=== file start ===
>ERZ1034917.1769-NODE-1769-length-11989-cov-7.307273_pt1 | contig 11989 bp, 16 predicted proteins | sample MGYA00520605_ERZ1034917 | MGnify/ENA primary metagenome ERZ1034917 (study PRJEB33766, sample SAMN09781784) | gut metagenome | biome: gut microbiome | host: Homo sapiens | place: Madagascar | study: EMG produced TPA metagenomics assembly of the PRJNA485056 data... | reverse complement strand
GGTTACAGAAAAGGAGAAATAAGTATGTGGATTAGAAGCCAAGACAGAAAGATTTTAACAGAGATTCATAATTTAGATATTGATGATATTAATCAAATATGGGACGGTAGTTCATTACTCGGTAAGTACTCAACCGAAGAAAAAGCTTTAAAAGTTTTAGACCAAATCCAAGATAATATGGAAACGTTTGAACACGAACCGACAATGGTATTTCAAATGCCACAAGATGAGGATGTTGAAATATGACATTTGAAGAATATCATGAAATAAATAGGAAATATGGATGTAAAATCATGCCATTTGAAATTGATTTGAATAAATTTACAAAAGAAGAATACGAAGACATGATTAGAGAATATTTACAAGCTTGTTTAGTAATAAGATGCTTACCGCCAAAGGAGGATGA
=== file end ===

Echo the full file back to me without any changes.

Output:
>ERZ1034917.1769-NODE-1769-length-11989-cov-7.307273_pt1 | contig 11989 bp, 16 predicted proteins | sample MGYA00520605_ERZ1034917 | MGnify/ENA primary metagenome ERZ1034917 (study PRJEB33766, sample SAMN09781784) | gut metagenome | biome: gut microbiome | host: Homo sapiens | place: Madagascar | study: EMG produced TPA metagenomics assembly of the PRJNA485056 data... | reverse complement strand
GGTTACAGAAAAGGAGAAATAAGTATGTGGATTAGAAGCCAAGACAGAAAGATTTTAACAGAGATTCATAATTTAGATATTGATGATATTAATCAAATATGGGACGGTAGTTCATTACTCGGTAAGTACTCAACCGAAGAAAAAGCTTTAAAAGTTTTAGACCAAATCCAAGATAATATGGAAACGTTTGAACACGAACCGACAATGGTATTTCAAATGCCACAAGATGAGGATGTTGAAATATGACATTTGAAGAATATCATGAAATAAATAGGAAATATGGATGTAAAATCATGCCATTTGAAATTGATTTGAATAAATTTACAAAAGAAGAATACGAAGACATGATTAGAGAATATTTACAAGCTTGTTTAGTAATAAGATGCTTACCGCCAAAGGAGGATGA